The bottom line: Do everything within your power to stay tightly connected to your most valuable relationships.

2. Change the conversation.

This is not an attempt to sidestep the current market reality. Instead, consider refocusing your conversations on client goals and their overall progress towards those goals. Advisors who are goals-based and are using their meetings/quarterly reviews to reinforce their goals-based approach are weathering this storm better than those who have been performance-based.

This is not to say that you should ignore the pressing questions about the market environment or current economic crisis, but do not dwell on them. Most of your clients are dissatisfied with the absolute value of their accounts but this is a symptom not a cure. What they ultimately want to know is whether they are going to be okay. I have spoken with high-net-worth clients who will have more than enough money to retire, but they are still worried about how the credit crisis will impact their portfolios.

Goal-based wealth projections are invaluable in calming client concerns in these markets, and will go a long way to providing them with the clarity they need. Instead of leading with fund performance against various benchmarks/indexes, advisors should lead with goals-based reporting that shows their progress towards a specific objective. The ability of advisors to demonstrate whether or not they are on track is far more valuable than fund performance comparisons.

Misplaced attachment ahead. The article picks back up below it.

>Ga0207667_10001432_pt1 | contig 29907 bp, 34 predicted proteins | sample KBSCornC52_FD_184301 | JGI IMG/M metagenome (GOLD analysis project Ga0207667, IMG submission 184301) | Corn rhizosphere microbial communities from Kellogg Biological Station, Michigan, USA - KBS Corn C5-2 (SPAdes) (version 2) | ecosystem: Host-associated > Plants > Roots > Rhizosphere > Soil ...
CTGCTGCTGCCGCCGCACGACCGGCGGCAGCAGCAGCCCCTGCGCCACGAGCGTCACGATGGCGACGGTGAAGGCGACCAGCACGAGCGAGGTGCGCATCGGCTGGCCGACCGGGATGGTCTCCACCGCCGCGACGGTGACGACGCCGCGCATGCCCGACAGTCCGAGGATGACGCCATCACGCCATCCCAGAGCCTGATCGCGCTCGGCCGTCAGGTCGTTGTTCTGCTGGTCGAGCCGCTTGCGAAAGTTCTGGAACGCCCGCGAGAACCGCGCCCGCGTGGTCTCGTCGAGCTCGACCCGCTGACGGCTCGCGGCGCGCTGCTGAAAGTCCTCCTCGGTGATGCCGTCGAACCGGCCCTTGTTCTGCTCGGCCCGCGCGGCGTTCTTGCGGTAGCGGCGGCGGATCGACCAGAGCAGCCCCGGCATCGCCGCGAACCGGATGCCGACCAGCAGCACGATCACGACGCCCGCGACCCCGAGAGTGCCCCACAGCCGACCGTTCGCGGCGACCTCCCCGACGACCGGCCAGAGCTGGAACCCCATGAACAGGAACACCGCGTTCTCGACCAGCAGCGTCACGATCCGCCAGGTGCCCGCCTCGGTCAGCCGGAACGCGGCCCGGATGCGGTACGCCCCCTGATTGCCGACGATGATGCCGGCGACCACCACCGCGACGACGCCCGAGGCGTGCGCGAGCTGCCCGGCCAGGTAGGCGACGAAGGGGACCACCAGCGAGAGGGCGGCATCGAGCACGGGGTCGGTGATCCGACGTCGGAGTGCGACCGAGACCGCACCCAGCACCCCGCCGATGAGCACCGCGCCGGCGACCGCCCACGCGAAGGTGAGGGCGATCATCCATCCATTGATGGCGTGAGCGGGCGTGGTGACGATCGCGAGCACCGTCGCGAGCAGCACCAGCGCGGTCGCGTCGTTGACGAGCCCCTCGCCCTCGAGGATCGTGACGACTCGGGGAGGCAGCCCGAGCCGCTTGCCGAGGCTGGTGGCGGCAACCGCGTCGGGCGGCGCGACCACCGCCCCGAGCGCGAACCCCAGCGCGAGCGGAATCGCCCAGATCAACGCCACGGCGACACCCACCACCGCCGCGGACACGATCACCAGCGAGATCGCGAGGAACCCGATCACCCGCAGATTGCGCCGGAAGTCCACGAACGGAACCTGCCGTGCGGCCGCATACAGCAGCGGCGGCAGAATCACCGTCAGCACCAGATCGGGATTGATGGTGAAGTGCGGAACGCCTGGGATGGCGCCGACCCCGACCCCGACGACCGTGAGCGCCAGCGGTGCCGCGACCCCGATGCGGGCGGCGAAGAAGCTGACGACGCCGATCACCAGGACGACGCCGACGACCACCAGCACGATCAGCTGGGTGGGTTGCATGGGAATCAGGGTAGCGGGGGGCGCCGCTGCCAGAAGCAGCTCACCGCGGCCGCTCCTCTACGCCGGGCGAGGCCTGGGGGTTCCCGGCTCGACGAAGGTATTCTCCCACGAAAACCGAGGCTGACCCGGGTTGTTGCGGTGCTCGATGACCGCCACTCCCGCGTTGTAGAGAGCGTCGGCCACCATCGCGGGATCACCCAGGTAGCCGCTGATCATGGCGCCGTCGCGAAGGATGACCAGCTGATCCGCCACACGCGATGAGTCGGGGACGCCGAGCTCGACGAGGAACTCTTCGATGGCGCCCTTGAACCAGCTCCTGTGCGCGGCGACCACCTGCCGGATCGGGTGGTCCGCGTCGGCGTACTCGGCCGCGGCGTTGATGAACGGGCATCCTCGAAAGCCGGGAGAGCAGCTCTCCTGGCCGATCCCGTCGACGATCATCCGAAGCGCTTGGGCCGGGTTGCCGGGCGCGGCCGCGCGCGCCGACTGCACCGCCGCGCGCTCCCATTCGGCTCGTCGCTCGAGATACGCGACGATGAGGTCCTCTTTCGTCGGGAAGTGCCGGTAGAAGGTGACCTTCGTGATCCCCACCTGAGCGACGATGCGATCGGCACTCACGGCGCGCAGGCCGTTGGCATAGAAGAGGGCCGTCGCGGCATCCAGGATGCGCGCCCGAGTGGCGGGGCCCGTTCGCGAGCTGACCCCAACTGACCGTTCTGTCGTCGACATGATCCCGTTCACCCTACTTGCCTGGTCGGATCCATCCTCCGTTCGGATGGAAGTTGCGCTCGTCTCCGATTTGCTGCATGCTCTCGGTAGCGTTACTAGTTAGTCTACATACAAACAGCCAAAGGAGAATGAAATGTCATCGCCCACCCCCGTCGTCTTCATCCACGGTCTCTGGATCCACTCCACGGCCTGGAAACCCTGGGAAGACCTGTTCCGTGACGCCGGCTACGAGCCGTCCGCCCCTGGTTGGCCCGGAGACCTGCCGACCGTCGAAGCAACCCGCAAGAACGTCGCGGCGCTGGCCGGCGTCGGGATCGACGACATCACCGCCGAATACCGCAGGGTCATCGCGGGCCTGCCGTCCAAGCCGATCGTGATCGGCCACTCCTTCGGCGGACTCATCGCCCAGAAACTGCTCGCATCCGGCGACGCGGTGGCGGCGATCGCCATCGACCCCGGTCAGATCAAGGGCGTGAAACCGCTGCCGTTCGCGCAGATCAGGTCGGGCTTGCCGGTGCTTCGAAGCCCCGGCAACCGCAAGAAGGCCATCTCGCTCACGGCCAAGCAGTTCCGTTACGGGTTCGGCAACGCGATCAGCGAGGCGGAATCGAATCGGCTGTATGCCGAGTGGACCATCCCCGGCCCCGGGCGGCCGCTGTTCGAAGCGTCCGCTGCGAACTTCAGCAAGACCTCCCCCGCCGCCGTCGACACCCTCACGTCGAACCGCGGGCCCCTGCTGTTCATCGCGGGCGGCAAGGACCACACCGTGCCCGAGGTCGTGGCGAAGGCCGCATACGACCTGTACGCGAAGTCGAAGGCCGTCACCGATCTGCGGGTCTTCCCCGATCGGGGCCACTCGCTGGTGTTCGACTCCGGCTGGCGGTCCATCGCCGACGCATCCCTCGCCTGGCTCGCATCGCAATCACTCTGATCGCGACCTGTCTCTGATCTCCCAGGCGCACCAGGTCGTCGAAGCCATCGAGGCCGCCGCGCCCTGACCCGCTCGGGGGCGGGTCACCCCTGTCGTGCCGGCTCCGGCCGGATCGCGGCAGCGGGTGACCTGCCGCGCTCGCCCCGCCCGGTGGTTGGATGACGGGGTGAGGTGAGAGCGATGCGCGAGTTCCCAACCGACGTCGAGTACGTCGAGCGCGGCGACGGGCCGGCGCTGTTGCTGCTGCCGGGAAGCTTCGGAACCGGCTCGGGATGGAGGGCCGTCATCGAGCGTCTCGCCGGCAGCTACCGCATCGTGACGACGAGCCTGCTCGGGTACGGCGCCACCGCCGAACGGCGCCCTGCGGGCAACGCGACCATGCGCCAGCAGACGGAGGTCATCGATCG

The bottom line: Make sure you are getting credit for the positive returns you have generated throughout the life of the client relationship and focus them on their needs rather than the markets, which you cannot control.

3. Show your value.

Investment advisors earn their keep at times like this. Make sure you get credit for the extra work you put in to keep clients on track. Through your quarterly meetings and communications, make clients aware of the value-added support they can expect from you during these tough times.

One advisor out west told me that he swears by his client engagement roadmap, which not only helps him do great work for his clients, but also makes sure they know about it. Another way he shows his value is by delivering quarterly wealth management reviews that earn the loyalty of his top clients.

The bottom line: A review reinforces clients’ big picture plan and reminds them of the portfolio performance the advisor provided during the bull markets.

The worst thing you can do right now is neglect client communications and strategic planning in your business.

There are no secret tricks or magic wands that can help us. However, reinforcing your plan for your clients and giving them clarity on their financial stability will go a long way in countering client redemptions and positioning your business for growth.

Keith Pangretitsch is the director of Private Client Services at Russell Investments Canada.


Keith Pangretitsch